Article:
Closed junctions

Junctions on rural roads are often closed (blind) and often require more skill than those found in towns and cities. Many country roads have a speed limit of 60 mph (National Speed Limit) and approaching junctions at high speeds requires excellent observational skills to assess what potential dangers lay ahead.

  • See junctions for further information on closed or blind junctions.

Bad weather conditions

Driving tests are unlikely to be conducted during icy, frosty or bad fog conditions. They are however conducted during wet and rainy conditions. Remember the stopping distance doubles in wet conditions and this is especially important on country rural roads with all the potential hazards that can materialise.

Country road signs

Below are UK warning signs frequently seen on rural country roads.

Junction on bend ahead sign
Junction on bend ahead
Double bend signs
Double bend signs
Cattle road sign
Cattle road sign
Wild animals road sign
Wild animals road sign
Hump bridge road sign
Hump bridge road sign
Falling or fallen rocks sign
Falling or fallen rocks sign

Country road driving tips

Drive at an appropriate speed. One of the main reasons why country rural roads result in the most fatal road accidents is drivers going too fast. Frequently check the interior mirror for vehicles behind and their distance from you. If they are driving too close to you, slow down especially in hazardous places like sharp bends. This will decrease the potential of a rear collision if there is a need to brake harshly. Take bends slowly. You are not only driving at a speed that you can safely stop for, but at a speed that another vehicle may also be travelling around the bend at the same time as you.

Don’t overtake unless the vehicle is very slow moving and even then, ensure you do so on a long, straight, flat road and also be aware of any junctions that may join your road before doing so. Drive slower during wet conditions, especially on bends so to increase stopping distances. Approach junctions with caution as they can be difficult to see oncoming traffic.

4 thoughts on “Country Road Driving”

  1. Diana

    I had my test today in Hornchurch and I was driving on a country road that has 40mph. On approaching the bend I would slow all the way down like 15mph, go around and then pick up speed again when the road is straight. Unfortunately examiner said is a major as I was going too slow. On one other test, examiner told me I was approaching the bend too fast. I am little confused as I am little afraid of going around the bend at 40mph… Do you have any suggestions? Thank you so much!

  2. Hello Diana,
    Driving on country roads is very challenging. It’s difficult to offer suggestions on a particular bend without seeing it, but have you driven around this area with a driving instructor?
    What I would suggest is an understanding of limit point analysis. It sounds complicated, but is actually really simple and is a technique specifically made for an individual in your situation. It’s just about observing the bend in relation to your speed. We have written about limit point analysis, so give it a try and let us know how you get on.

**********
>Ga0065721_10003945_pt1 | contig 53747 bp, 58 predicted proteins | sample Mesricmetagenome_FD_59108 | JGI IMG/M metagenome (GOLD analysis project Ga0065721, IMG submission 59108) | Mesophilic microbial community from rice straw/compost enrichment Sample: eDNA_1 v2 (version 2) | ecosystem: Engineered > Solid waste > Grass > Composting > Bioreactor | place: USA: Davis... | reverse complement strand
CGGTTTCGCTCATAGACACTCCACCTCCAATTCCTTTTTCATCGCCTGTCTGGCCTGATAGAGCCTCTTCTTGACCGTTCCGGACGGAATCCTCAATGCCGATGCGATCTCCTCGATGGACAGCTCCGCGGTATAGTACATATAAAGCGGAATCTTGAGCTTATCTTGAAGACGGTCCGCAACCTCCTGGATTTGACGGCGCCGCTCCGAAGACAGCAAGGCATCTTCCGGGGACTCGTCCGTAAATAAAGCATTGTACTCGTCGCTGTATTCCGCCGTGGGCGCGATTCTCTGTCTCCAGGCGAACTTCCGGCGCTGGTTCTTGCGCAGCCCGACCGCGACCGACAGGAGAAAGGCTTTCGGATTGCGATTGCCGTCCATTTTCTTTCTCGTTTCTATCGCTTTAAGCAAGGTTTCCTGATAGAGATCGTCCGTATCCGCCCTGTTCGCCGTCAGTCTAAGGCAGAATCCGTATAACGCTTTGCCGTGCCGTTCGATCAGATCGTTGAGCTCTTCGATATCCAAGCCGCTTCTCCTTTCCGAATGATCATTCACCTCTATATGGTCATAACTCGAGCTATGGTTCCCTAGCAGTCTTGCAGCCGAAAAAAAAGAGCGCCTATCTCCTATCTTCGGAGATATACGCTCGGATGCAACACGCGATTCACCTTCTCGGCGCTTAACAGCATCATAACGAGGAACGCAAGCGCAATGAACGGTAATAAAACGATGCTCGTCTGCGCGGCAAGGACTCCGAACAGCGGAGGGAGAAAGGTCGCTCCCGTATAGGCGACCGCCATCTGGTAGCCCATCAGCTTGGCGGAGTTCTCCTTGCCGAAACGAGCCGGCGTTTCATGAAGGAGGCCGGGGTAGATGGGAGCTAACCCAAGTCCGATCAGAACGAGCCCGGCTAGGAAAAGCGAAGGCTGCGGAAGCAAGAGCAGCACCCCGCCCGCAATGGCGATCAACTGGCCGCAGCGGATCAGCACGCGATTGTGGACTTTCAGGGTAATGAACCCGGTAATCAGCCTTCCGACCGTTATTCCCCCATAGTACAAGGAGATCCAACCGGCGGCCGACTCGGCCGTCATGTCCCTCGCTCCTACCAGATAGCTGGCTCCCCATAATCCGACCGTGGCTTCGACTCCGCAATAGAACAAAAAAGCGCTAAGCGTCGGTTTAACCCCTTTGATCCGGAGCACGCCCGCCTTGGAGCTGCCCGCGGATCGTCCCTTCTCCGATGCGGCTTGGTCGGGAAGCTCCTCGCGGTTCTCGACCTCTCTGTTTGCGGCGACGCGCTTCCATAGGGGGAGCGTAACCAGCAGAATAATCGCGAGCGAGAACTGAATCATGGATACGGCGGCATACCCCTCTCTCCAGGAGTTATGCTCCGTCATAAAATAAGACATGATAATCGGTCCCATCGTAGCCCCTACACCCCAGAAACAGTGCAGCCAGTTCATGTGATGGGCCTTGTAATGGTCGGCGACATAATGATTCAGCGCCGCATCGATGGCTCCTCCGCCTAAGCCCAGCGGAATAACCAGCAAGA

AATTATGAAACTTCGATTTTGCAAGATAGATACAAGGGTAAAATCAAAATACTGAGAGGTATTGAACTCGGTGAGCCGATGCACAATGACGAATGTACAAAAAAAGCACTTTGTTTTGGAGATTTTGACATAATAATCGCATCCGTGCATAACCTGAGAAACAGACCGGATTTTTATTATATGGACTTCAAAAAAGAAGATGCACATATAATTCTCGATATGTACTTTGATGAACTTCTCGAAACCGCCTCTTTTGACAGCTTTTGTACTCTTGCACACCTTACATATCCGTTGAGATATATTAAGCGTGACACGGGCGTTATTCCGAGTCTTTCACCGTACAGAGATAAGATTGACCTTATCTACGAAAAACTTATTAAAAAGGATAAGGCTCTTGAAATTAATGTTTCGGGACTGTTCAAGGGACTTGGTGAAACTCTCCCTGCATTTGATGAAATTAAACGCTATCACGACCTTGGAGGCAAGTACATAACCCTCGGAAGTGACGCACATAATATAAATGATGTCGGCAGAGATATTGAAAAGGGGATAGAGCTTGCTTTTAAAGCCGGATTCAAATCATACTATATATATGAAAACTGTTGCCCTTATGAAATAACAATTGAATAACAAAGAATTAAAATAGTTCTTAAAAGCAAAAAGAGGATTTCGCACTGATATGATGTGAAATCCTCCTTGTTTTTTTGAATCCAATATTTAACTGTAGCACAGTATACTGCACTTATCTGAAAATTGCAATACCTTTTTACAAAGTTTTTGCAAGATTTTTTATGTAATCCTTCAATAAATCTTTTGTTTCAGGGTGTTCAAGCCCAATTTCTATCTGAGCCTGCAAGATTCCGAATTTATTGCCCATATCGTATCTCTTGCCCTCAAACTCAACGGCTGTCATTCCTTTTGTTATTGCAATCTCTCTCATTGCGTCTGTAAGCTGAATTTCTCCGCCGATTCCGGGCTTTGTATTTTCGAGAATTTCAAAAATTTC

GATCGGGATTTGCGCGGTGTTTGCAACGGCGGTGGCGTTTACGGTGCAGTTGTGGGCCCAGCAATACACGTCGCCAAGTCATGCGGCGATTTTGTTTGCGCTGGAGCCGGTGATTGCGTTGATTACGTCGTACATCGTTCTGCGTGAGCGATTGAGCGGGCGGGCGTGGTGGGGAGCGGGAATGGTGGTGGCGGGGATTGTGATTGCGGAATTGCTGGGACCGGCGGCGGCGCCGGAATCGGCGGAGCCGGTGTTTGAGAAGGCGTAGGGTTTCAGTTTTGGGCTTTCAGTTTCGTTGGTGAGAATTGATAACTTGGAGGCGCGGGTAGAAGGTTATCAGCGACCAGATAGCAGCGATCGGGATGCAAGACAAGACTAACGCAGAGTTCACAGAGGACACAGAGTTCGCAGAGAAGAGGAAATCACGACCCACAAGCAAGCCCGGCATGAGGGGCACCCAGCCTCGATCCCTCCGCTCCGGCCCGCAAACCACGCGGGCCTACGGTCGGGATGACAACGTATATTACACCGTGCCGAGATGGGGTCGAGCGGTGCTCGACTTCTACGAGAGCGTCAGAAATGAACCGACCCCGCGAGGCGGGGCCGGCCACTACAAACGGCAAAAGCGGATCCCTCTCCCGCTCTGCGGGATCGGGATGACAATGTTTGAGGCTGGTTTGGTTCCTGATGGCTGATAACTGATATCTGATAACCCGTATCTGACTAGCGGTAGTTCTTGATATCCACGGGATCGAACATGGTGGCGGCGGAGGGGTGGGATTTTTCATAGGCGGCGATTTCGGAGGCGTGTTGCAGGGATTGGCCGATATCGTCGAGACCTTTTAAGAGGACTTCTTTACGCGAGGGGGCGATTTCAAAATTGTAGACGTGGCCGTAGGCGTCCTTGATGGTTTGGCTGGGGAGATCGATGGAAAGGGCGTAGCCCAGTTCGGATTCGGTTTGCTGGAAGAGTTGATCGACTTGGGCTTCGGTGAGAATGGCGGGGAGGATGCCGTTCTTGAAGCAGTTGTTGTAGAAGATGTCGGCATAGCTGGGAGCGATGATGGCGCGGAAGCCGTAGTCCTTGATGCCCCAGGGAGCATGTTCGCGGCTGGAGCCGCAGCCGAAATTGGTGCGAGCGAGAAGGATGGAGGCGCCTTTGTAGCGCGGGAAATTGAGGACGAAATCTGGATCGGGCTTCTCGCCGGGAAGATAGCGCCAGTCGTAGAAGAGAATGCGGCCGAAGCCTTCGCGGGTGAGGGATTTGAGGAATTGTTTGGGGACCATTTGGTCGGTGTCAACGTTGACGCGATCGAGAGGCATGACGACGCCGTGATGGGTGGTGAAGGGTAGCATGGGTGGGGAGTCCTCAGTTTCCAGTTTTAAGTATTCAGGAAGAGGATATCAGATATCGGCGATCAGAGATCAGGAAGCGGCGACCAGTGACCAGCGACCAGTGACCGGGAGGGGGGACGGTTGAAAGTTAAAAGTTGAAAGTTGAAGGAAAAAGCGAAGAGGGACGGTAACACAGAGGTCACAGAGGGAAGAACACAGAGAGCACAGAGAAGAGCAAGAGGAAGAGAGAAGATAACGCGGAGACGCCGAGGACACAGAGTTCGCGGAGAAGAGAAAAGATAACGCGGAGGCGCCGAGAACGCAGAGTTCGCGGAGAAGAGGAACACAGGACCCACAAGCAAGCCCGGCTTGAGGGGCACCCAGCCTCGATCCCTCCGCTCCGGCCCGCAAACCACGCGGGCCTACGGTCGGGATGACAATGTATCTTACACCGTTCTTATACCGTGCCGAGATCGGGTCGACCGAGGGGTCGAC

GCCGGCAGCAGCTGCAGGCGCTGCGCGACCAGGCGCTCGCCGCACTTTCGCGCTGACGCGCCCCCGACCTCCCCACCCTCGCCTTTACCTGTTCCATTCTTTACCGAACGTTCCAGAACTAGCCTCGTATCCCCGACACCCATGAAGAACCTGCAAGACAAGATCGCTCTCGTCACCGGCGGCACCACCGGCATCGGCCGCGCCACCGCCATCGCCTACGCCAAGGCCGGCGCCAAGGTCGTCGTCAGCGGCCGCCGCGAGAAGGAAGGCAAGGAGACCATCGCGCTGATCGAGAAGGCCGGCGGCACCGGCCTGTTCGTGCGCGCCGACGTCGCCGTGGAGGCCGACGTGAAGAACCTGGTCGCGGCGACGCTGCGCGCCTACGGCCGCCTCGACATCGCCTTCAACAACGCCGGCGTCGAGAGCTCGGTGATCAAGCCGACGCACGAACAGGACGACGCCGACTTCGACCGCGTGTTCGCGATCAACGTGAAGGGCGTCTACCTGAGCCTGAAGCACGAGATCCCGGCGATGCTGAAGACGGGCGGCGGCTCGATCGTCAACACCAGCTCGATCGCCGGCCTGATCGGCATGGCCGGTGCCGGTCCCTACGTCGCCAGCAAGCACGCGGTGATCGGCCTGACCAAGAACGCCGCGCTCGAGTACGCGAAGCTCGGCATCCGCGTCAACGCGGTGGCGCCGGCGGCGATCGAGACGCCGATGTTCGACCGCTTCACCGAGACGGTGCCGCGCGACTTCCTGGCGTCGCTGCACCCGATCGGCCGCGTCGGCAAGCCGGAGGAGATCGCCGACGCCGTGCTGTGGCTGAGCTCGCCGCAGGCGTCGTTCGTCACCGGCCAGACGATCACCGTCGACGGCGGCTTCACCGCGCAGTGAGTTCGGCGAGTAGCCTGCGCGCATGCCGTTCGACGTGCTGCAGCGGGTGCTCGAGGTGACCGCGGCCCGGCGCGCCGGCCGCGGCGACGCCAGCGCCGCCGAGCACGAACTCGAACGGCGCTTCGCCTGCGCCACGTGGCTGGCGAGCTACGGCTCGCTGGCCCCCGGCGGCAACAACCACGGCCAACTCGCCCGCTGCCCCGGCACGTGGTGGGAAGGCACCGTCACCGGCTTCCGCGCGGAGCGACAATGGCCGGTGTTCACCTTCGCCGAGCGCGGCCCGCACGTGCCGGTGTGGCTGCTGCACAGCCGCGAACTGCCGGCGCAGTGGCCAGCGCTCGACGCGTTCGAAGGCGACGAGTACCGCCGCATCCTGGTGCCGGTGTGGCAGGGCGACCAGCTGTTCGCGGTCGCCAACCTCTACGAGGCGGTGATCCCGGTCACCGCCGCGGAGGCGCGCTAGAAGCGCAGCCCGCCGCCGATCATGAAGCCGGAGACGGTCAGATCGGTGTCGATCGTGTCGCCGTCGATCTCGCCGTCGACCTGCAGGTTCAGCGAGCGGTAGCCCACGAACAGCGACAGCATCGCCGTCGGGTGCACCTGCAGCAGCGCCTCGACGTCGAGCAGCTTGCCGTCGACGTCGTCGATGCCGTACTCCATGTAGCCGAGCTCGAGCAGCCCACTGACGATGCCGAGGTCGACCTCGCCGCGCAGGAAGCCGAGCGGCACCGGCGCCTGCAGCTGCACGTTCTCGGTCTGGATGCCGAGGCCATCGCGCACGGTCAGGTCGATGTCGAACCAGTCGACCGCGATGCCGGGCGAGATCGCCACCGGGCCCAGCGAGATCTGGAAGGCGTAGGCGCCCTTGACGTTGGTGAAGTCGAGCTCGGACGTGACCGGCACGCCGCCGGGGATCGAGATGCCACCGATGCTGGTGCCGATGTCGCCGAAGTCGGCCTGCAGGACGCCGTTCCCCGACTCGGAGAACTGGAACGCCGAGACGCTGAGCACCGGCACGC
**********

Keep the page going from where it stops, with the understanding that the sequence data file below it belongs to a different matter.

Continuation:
3. Vanessa

    I failed my test yesterday on a country lane, i touched the green bit ( bushes) with my car on the left hand side when i was trying to move to the left so i can make space to oncoming van to pas by. Unfortunately I didn’t even need to do that , because he actually had to reverse back so i can pass by.
    Please advise how to judge when need to reverse or move to left

  4. Hi Vanessa,
    Unfortunate about your driving test. Country roads are the most difficult road type to navigate, hence why they represent the most dangerous roads with the most accidents. You need to judge every section of road accordingly because some are narrower than others. Try to divide the road in two in your mind (there’s not usually a painted centre line) and when driving, is your vehicle over that centre line onto the other side? If it is, then you’ll need to move over to the left if another vehicle approaches.

    You need to drive at an appropriate speed for that particular road so that you can safely stop in time if another vehicle approaches. A technique that can be used for corners is limit point analysis. This helps you to judge your speed correctly when going round corners, especially useful on country roads.

    You also need to be constantly scanning the road ahead for areas to pull into just in case a vehicle approaches. If one does, pull over to the left in good time and allow the vehicle to pass. This is not just areas for you to pull into, but also look for areas on the right for an approaching vehicle to pull into. You can stop in the road and allow the approaching vehicle to pull into that gap.

    There’s no ‘this is how you do it’ I’m afraid. Judge the width of the road, based on that use an appropriate speed, especially on corners and constantly scan the road ahead for approaching vehicles and for potential gaps for you or the other drivers to pull into. Takes quite a bit of forward planning to use country roads.